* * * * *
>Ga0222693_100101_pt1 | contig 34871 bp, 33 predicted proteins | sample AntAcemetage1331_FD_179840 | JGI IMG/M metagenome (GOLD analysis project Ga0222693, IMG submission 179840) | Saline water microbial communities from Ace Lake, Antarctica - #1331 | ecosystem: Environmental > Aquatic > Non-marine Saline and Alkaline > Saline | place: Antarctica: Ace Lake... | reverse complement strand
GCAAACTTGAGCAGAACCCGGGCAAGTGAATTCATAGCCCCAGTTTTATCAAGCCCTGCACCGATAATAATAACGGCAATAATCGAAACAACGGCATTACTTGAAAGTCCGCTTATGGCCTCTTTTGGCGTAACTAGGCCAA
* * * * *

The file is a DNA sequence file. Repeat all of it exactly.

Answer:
>Ga0222693_100101_pt1 | contig 34871 bp, 33 predicted proteins | sample AntAcemetage1331_FD_179840 | JGI IMG/M metagenome (GOLD analysis project Ga0222693, IMG submission 179840) | Saline water microbial communities from Ace Lake, Antarctica - #1331 | ecosystem: Environmental > Aquatic > Non-marine Saline and Alkaline > Saline | place: Antarctica: Ace Lake... | reverse complement strand
GCAAACTTGAGCAGAACCCGGGCAAGTGAATTCATAGCCCCAGTTTTATCAAGCCCTGCACCGATAATAATAACGGCAATAATCGAAACAACGGCATTACTTGAAAGTCCGCTTATGGCCTCTTTTGGCGTAACTAGGCCAA